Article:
Pension funding levels of S&P 500 companies are expected to weaken by the end of the year, according to a report by Credit Suisse First Boston. Pension plans of companies comprising the index are estimated to be underfunded by a total of $218 billion, an increase from $165 billion at the end of last year, according to the pension accounting research report written by CSFB research analysts David Zion and William Carcache.
The plans' total funding level will drop to an estimated 85% at year's end, compared with 89% at the end of 2004. The plans will have an estimated $1.243 trillion in assets at year's end, with total projected benefit obligations of $1.461 trillion; that compares with $1.268 trillion in assets and $1.433 trillion in PBO payments at the end of 2004. The report estimates that 325 of the S&P companies will have underfunded pension plans at year's end, compared with 319 the year before.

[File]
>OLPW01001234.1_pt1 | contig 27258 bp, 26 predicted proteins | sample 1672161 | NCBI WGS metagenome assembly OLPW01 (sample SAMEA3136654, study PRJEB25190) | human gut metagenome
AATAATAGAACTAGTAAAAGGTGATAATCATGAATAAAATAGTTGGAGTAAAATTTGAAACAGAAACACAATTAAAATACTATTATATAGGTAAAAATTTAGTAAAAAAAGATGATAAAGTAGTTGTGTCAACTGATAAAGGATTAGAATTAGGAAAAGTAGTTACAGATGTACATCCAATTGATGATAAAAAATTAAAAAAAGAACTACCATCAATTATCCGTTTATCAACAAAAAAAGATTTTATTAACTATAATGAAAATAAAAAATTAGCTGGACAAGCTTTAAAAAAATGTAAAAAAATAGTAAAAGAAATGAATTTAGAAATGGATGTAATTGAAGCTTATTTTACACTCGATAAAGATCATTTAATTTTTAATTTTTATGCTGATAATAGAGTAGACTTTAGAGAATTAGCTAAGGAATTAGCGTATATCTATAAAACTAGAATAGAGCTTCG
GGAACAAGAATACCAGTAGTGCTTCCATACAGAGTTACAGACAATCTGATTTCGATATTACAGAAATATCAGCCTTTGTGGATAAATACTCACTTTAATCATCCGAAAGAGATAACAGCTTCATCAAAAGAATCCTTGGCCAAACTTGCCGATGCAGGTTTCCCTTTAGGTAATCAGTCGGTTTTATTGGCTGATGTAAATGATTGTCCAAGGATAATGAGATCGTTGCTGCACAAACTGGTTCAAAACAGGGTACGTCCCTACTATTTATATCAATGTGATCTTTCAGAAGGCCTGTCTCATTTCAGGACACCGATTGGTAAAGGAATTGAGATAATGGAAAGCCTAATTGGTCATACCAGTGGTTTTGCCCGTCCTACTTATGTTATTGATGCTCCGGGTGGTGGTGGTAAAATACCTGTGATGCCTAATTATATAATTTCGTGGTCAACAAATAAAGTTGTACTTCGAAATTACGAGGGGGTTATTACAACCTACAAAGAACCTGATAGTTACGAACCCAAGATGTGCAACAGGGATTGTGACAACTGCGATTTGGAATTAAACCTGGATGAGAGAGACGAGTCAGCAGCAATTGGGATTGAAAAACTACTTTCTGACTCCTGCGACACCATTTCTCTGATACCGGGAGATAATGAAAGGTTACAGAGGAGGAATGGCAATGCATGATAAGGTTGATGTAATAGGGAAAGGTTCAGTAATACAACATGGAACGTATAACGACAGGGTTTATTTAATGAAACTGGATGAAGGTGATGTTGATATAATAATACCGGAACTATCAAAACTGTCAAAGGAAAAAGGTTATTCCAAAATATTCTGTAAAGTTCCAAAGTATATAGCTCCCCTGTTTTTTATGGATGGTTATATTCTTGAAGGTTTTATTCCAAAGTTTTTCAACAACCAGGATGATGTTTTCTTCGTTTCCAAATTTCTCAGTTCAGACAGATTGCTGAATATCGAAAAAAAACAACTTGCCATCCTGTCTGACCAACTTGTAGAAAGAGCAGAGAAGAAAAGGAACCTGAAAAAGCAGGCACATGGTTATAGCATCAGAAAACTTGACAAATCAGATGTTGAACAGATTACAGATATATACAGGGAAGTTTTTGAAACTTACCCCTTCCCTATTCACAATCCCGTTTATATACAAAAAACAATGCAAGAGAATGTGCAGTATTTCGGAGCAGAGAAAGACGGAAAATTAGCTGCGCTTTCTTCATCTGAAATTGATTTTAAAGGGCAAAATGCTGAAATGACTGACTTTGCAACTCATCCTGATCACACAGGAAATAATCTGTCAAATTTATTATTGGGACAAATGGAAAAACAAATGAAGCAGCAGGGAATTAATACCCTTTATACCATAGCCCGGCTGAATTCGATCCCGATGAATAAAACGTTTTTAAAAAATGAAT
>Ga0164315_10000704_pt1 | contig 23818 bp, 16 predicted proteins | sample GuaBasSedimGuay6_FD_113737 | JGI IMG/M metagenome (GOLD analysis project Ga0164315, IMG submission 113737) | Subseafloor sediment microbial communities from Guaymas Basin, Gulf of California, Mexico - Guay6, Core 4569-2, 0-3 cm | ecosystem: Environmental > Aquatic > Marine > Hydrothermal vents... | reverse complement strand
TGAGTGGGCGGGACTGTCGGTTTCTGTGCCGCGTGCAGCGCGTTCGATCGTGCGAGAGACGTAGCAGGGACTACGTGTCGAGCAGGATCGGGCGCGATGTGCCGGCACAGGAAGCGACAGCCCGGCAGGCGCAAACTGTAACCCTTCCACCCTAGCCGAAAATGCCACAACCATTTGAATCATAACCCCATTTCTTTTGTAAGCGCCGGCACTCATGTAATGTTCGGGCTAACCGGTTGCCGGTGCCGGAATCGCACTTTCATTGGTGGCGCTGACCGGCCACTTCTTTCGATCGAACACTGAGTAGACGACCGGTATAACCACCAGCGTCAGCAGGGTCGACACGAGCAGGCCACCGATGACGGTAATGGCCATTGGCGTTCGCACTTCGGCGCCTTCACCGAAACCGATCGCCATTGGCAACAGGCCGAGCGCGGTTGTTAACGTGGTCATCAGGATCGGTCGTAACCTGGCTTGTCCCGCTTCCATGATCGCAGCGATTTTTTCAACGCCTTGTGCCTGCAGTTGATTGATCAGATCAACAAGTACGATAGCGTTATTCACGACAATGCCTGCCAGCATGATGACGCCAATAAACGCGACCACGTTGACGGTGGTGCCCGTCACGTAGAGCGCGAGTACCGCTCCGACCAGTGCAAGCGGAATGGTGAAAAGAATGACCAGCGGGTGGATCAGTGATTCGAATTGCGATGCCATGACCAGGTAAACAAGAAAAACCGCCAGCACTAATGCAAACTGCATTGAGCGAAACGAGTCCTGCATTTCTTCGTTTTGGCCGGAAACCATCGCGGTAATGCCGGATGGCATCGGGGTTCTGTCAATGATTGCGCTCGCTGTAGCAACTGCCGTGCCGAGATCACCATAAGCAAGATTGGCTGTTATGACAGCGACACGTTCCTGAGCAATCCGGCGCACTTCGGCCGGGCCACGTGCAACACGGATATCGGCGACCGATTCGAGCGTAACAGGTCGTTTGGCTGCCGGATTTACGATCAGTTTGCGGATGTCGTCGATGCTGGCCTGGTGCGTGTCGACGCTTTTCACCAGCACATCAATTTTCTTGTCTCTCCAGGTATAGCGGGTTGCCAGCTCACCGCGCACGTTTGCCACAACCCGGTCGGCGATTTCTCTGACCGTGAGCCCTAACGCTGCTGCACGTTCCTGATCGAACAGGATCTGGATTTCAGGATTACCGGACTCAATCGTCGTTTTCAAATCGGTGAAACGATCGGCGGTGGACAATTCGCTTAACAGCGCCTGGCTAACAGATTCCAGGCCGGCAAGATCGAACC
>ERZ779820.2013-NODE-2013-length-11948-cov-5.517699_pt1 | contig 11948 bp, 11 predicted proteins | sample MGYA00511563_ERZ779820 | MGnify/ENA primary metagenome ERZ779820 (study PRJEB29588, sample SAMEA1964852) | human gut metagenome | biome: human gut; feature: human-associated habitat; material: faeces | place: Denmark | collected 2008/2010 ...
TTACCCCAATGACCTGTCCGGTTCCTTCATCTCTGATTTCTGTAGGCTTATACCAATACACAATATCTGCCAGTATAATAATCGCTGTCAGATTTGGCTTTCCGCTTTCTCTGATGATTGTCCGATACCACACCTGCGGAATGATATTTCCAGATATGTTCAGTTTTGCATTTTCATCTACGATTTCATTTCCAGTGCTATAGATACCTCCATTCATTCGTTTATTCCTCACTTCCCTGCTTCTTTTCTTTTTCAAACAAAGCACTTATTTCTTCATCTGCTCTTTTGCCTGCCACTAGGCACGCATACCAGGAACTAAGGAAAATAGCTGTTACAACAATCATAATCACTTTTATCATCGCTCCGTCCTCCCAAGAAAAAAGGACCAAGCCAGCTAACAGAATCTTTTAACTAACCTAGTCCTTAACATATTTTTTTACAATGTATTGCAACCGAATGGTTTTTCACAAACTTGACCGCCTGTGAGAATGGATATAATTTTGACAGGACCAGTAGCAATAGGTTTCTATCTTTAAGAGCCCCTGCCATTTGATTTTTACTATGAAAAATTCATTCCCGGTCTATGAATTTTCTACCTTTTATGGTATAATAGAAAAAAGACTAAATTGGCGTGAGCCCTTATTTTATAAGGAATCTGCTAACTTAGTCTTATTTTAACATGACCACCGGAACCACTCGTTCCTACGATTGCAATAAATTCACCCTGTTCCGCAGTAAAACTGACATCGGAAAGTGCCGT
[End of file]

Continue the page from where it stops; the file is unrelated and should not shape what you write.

"A flat stock market, combined with a growing pension obligation, does not bode well for the health of defined benefit pension plans," said the report. "If the plans get weaker, the companies that sponsor them could get hit from a number of angles: balance sheets could deteriorate; pension costs could go up, putting pressure on earnings; and most important, companies could have to contribute more to their pension plans, a drain on cash."
The estimates are based on a 2% return assumption on pension assets, based on the plans' average asset allocation. That allocation is 62% equities, 29% bonds; 3% real estate and 6% other.